July 24, 2009

Red Meat


Have you ever wondered why paparazzi can stalk celebrities to the endangerment of their safety or state of mind?Why does not vicious slander among politicians and other public figures result in lawsuits?


A common law precedent from 1964 meant to protect political speech has certified failure of any lawsuit brought by any public person for defamation except under some very narrow circumstances.The Supreme Court in New York Times Co. v. Sullivan, 376 U.S. 254, decided that actual malice, a legal term that does not mean what it appears, had to be present to press such a case.Accidental defamation or that arising from a misunderstanding of the facts would not meet such a test.Given that it is one personís word against anotherís as to what their motive is, this decision practically prevents any litigation of this kind whatsoever.This was an extension to the existing and less comprehensive principle of fair comment.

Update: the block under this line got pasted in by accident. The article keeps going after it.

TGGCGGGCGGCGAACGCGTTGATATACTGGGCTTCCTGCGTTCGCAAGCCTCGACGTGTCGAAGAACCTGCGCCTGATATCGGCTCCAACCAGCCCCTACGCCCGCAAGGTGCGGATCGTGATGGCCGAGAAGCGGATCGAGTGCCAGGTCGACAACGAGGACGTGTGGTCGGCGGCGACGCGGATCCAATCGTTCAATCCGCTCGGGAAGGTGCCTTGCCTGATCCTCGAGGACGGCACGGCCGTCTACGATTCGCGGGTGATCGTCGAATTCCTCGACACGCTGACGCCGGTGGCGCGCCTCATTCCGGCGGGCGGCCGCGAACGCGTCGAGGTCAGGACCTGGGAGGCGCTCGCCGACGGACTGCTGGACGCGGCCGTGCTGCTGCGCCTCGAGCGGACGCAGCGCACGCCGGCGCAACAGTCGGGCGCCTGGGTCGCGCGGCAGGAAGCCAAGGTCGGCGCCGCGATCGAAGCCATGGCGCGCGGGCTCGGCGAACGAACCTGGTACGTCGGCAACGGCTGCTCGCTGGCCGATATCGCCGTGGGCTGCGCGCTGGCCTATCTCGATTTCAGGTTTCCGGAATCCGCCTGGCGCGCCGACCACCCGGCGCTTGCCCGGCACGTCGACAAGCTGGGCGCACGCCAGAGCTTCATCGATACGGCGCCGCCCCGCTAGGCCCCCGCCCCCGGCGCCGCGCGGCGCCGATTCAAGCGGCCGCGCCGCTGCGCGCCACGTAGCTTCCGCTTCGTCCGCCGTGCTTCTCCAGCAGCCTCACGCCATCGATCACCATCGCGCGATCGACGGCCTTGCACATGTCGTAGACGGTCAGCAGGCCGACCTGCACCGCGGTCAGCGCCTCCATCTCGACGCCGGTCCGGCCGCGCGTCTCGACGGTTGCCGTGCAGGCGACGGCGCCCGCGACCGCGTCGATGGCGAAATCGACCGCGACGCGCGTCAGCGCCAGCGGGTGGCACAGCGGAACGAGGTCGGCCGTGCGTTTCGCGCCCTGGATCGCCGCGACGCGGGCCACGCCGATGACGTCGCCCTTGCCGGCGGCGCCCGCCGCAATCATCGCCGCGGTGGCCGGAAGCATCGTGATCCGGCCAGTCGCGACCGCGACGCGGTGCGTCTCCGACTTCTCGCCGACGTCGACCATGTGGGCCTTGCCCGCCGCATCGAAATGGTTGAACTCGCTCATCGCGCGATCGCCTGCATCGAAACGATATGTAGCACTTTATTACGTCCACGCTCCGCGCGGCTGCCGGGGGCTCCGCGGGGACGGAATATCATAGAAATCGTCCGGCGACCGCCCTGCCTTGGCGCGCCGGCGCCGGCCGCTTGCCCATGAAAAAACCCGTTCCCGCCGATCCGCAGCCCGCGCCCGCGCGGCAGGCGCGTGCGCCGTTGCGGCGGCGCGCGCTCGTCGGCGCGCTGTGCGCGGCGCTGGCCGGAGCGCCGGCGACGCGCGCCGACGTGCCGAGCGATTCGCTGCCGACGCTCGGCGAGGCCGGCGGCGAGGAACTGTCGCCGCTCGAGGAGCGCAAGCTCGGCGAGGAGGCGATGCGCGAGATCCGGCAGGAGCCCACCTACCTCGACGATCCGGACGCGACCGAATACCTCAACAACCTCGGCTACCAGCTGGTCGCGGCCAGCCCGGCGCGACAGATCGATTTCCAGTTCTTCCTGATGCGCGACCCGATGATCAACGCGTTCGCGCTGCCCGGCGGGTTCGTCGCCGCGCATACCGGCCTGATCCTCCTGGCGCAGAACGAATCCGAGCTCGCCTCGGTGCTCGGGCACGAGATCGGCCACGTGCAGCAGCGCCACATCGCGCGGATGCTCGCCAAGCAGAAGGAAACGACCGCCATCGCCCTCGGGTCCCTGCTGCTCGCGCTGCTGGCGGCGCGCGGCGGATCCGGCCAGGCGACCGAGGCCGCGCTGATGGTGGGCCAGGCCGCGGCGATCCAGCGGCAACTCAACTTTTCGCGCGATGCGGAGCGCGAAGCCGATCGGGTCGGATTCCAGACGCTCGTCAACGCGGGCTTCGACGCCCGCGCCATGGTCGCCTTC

This kind of precedent resulted in the following travesty.Larry Flynt published defamation in his Hustler magazine against Jerry Falwell of a kind too evil to repeat.Jerry sued in spite of such a precedent and won in a lower court because of the depravity of the crime.An appeals court later overturned the ruling based on the above mentioned Supreme Court ruling.


Congress and State Legislators are much freer than this however.In order that tyranny might not block legislative attempts to defeat it, Legislators are not subject to defamation charges at all on the floor of the legislature while it is in session.The legal principle here, simply called privilege, allows the defamation of private as well as public persons.This seems almost to be an open secret.Although I knew I had read about it, I searched the internet thoroughly for the subject some time ago to no avail.Finally, I found one paragraph concerning it in a family-oriented law book.Legislators sometimes give hint of this law when they challenge an opponent to repeat his words outside of the legislature, but unless you knew that this law existed, his words would not register any significance.


Because of the continuing need for freedom of political speech, I do not advocate the removal of these laws, but that you know that truth is not enforced in the public arena.As a responsible citizen, you must weigh the credibility of every person, concept, and speech presented to you on the public stage.


This article is brief because I did not want to confuse the issue with many words.